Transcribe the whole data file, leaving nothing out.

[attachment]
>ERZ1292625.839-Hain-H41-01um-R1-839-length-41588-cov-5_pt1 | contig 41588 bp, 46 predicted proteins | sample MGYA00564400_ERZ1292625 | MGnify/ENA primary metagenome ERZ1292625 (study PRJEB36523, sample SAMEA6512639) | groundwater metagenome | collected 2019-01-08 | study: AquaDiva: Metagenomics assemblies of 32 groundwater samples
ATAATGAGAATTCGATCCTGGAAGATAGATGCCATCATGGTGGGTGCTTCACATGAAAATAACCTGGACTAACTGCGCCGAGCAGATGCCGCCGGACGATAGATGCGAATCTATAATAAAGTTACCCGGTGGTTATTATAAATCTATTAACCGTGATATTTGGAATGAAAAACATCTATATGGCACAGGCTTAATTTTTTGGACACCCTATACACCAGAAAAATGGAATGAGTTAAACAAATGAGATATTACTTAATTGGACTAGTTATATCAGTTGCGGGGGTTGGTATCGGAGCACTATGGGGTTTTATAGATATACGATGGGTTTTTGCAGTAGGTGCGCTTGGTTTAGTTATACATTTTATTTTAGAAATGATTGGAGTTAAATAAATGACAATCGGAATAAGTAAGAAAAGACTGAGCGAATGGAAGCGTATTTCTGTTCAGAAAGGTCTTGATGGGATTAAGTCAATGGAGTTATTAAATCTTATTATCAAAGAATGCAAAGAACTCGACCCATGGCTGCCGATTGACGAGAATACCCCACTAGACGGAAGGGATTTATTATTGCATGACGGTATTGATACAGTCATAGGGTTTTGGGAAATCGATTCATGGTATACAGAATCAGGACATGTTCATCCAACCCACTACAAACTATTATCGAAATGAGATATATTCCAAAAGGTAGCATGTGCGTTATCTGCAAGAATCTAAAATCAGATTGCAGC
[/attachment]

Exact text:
>ERZ1292625.839-Hain-H41-01um-R1-839-length-41588-cov-5_pt1 | contig 41588 bp, 46 predicted proteins | sample MGYA00564400_ERZ1292625 | MGnify/ENA primary metagenome ERZ1292625 (study PRJEB36523, sample SAMEA6512639) | groundwater metagenome | collected 2019-01-08 | study: AquaDiva: Metagenomics assemblies of 32 groundwater samples
ATAATGAGAATTCGATCCTGGAAGATAGATGCCATCATGGTGGGTGCTTCACATGAAAATAACCTGGACTAACTGCGCCGAGCAGATGCCGCCGGACGATAGATGCGAATCTATAATAAAGTTACCCGGTGGTTATTATAAATCTATTAACCGTGATATTTGGAATGAAAAACATCTATATGGCACAGGCTTAATTTTTTGGACACCCTATACACCAGAAAAATGGAATGAGTTAAACAAATGAGATATTACTTAATTGGACTAGTTATATCAGTTGCGGGGGTTGGTATCGGAGCACTATGGGGTTTTATAGATATACGATGGGTTTTTGCAGTAGGTGCGCTTGGTTTAGTTATACATTTTATTTTAGAAATGATTGGAGTTAAATAAATGACAATCGGAATAAGTAAGAAAAGACTGAGCGAATGGAAGCGTATTTCTGTTCAGAAAGGTCTTGATGGGATTAAGTCAATGGAGTTATTAAATCTTATTATCAAAGAATGCAAAGAACTCGACCCATGGCTGCCGATTGACGAGAATACCCCACTAGACGGAAGGGATTTATTATTGCATGACGGTATTGATACAGTCATAGGGTTTTGGGAAATCGATTCATGGTATACAGAATCAGGACATGTTCATCCAACCCACTACAAACTATTATCGAAATGAGATATATTCCAAAAGGTAGCATGTGCGTTATCTGCAAGAATCTAAAATCAGATTGCAGC